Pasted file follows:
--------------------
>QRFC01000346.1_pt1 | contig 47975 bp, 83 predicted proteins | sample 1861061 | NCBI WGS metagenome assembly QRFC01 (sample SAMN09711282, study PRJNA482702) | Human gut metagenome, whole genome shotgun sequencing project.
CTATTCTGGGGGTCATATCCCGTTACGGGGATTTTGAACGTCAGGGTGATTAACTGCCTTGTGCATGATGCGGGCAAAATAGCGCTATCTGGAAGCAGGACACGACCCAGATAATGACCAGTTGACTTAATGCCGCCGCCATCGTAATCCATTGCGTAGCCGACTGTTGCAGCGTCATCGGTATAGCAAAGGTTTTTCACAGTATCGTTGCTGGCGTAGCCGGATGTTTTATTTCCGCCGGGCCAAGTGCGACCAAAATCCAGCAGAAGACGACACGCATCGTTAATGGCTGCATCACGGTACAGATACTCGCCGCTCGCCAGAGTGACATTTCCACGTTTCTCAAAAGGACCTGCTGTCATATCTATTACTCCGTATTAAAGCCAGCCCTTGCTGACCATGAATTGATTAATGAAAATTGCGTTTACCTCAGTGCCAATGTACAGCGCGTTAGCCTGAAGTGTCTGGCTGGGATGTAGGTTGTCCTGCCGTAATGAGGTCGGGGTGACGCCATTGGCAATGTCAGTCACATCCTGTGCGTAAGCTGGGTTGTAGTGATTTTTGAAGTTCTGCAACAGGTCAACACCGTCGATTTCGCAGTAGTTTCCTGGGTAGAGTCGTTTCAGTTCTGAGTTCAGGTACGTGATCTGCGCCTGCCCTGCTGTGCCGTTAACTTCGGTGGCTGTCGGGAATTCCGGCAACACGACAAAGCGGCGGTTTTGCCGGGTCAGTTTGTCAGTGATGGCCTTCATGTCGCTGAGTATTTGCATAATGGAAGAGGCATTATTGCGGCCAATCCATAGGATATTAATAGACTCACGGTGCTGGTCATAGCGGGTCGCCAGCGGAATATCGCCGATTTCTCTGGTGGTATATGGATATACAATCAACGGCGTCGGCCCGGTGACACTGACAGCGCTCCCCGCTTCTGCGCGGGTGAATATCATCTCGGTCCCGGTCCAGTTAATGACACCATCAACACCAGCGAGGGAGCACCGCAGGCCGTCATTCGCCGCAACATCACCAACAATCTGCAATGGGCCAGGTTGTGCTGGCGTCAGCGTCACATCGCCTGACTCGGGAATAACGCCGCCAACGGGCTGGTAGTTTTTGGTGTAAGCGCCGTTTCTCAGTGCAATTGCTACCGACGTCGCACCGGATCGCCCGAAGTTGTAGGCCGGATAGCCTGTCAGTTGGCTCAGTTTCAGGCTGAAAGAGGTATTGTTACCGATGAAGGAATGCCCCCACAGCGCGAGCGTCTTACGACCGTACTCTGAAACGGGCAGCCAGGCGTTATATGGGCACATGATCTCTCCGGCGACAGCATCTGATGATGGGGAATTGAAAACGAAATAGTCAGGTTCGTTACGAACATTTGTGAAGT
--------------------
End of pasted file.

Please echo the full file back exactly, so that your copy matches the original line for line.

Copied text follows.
>QRFC01000346.1_pt1 | contig 47975 bp, 83 predicted proteins | sample 1861061 | NCBI WGS metagenome assembly QRFC01 (sample SAMN09711282, study PRJNA482702) | Human gut metagenome, whole genome shotgun sequencing project.
CTATTCTGGGGGTCATATCCCGTTACGGGGATTTTGAACGTCAGGGTGATTAACTGCCTTGTGCATGATGCGGGCAAAATAGCGCTATCTGGAAGCAGGACACGACCCAGATAATGACCAGTTGACTTAATGCCGCCGCCATCGTAATCCATTGCGTAGCCGACTGTTGCAGCGTCATCGGTATAGCAAAGGTTTTTCACAGTATCGTTGCTGGCGTAGCCGGATGTTTTATTTCCGCCGGGCCAAGTGCGACCAAAATCCAGCAGAAGACGACACGCATCGTTAATGGCTGCATCACGGTACAGATACTCGCCGCTCGCCAGAGTGACATTTCCACGTTTCTCAAAAGGACCTGCTGTCATATCTATTACTCCGTATTAAAGCCAGCCCTTGCTGACCATGAATTGATTAATGAAAATTGCGTTTACCTCAGTGCCAATGTACAGCGCGTTAGCCTGAAGTGTCTGGCTGGGATGTAGGTTGTCCTGCCGTAATGAGGTCGGGGTGACGCCATTGGCAATGTCAGTCACATCCTGTGCGTAAGCTGGGTTGTAGTGATTTTTGAAGTTCTGCAACAGGTCAACACCGTCGATTTCGCAGTAGTTTCCTGGGTAGAGTCGTTTCAGTTCTGAGTTCAGGTACGTGATCTGCGCCTGCCCTGCTGTGCCGTTAACTTCGGTGGCTGTCGGGAATTCCGGCAACACGACAAAGCGGCGGTTTTGCCGGGTCAGTTTGTCAGTGATGGCCTTCATGTCGCTGAGTATTTGCATAATGGAAGAGGCATTATTGCGGCCAATCCATAGGATATTAATAGACTCACGGTGCTGGTCATAGCGGGTCGCCAGCGGAATATCGCCGATTTCTCTGGTGGTATATGGATATACAATCAACGGCGTCGGCCCGGTGACACTGACAGCGCTCCCCGCTTCTGCGCGGGTGAATATCATCTCGGTCCCGGTCCAGTTAATGACACCATCAACACCAGCGAGGGAGCACCGCAGGCCGTCATTCGCCGCAACATCACCAACAATCTGCAATGGGCCAGGTTGTGCTGGCGTCAGCGTCACATCGCCTGACTCGGGAATAACGCCGCCAACGGGCTGGTAGTTTTTGGTGTAAGCGCCGTTTCTCAGTGCAATTGCTACCGACGTCGCACCGGATCGCCCGAAGTTGTAGGCCGGATAGCCTGTCAGTTGGCTCAGTTTCAGGCTGAAAGAGGTATTGTTACCGATGAAGGAATGCCCCCACAGCGCGAGCGTCTTACGACCGTACTCTGAAACGGGCAGCCAGGCGTTATATGGGCACATGATCTCTCCGGCGACAGCATCTGATGATGGGGAATTGAAAACGAAATAGTCAGGTTCGTTACGAACATTTGTGAAGT